I have to admit that I was highly skeptical when I first heard that they were making a movie adaptation of Atonement, one of my favorite books of all time. I initially refused to see it, thinking they could only mutilate the deliciously suspenseful work of art that was the book.

As these things usually go, I eventually broke down and paid my $9.50 to see it with a good friend last night. And I have to say, I was impressed. The director and the writers obviously paid very close attention to the book, and made a huge effort to stay as close to the original story as possible without making it into a four-hour movie. Throughout the first act of the movie, they managed to maintain McEwan’s delicate balance between the ennui of a hot summer day in a rich, spoiled household and an inexplicable, almost palpable sense of suspense and doom. True, it’s easier to portray these conflicting feelings on the screen than in words, but it could so quickly be overdone — and it wasn’t.

As I was watching the rest of the film, I realized that the first act of the book was so powerful that I had all but forgotten what happened in the rest of it. So as the plot twisted itself into a frenzy, I was just as surprised by its emotional rollercoaster ride as I was the first time I read the book. (And apparently I was one of the few in the theater who had actually done so, as I heard many gasps and exclamations throughout the movie.)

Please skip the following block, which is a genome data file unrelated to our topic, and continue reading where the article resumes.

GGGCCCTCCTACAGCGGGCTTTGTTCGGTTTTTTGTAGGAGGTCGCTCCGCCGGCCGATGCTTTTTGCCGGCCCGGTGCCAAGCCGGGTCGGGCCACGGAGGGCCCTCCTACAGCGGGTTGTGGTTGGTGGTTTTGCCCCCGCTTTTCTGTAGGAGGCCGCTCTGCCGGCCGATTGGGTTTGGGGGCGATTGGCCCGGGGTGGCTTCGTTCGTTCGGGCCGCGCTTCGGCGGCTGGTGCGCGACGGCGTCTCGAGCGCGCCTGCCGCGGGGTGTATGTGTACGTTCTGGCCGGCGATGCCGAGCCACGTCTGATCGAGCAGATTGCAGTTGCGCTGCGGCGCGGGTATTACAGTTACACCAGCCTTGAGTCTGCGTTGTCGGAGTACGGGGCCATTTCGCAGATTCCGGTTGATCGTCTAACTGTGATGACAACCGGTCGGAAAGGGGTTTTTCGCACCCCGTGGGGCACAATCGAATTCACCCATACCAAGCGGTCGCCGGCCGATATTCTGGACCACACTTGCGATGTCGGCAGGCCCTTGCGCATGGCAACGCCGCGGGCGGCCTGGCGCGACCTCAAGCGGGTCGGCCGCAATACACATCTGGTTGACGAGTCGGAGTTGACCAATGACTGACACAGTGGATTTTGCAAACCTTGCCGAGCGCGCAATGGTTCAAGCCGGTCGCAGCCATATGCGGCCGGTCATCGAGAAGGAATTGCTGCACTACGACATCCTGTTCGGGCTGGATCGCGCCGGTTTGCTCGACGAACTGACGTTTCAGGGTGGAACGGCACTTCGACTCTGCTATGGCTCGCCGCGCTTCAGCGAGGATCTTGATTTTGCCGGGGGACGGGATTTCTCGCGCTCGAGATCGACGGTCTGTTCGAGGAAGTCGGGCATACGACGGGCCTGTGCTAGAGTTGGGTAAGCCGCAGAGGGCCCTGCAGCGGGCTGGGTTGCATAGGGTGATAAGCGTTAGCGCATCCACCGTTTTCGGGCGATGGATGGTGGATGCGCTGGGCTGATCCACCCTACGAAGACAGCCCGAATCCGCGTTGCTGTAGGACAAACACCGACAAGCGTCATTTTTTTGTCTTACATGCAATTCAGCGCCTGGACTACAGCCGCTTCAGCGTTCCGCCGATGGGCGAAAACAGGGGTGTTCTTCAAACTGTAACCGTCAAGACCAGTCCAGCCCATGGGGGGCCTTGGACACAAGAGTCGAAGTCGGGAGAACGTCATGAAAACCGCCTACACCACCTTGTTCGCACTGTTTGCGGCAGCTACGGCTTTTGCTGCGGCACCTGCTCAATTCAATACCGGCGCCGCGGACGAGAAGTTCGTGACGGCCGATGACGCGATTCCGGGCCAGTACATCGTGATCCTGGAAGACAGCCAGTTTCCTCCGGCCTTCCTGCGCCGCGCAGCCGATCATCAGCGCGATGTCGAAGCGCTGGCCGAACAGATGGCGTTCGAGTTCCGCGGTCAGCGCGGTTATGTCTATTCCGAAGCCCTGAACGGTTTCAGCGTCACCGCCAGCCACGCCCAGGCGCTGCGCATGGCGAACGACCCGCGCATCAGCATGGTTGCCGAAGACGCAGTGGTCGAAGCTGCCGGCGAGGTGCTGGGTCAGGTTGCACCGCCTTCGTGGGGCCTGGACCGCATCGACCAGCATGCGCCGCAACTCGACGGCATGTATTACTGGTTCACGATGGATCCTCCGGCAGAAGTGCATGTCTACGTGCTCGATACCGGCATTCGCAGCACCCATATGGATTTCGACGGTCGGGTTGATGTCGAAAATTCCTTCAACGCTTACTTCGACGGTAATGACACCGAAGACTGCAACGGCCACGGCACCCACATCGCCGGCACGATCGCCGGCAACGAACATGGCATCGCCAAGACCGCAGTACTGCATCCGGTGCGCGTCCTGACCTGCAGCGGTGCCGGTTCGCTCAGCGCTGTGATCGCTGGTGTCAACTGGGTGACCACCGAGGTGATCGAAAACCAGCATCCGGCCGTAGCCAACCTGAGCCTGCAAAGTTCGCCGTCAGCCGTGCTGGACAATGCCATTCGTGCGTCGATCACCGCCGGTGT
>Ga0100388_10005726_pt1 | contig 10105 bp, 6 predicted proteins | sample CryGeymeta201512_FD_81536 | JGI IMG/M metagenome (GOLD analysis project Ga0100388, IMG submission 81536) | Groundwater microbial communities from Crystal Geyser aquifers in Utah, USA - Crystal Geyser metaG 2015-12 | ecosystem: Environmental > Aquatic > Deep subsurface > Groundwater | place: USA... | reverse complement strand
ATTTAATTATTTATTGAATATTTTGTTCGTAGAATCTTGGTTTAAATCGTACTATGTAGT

Outside of the keen suspense of the first act, the best part of the movie in my mind were the scenes at Dunkirk. Historically speaking, they were simply gorgeous, and formed a seamless portrait of that terrible retreat — or rather, brave strategic withdrawal. At one point, the main characters stride by a group of men who are shooting their horses on the beach, presumably so that the advancing Germans won’t have the benefit of the British livestock after they’re gone. For whatever reason, out of the entire Dunkirk sequence, this was the scene that provoked the most gasps and sighs.

At first, I wondered if that much gritty reality was too much for people to handle. But then I thought to myself, “We have absolutely no idea.” No matter how hard it is for peace-loving Santa Cruzians to witness cruelty to animals, no animals were harmed in the making of this movie, nor men. This is still a Hollywood version of war. Truly, no amount of film or writing can portray what it was like to fight in those two great wars, nor the terrible things that our fathers or grandfathers saw. But they can come close, and they can serve to teach us their heavy lessons. This one did both, as it gave a no-holds-barred portrait of the ugliness and raw emotion of World War II.

In the end, I discovered that the movie Atonement was a masterful adaptation of a much-loved book. It was also a fine historical movie, and told a good story while opening a brief window onto the second World War.

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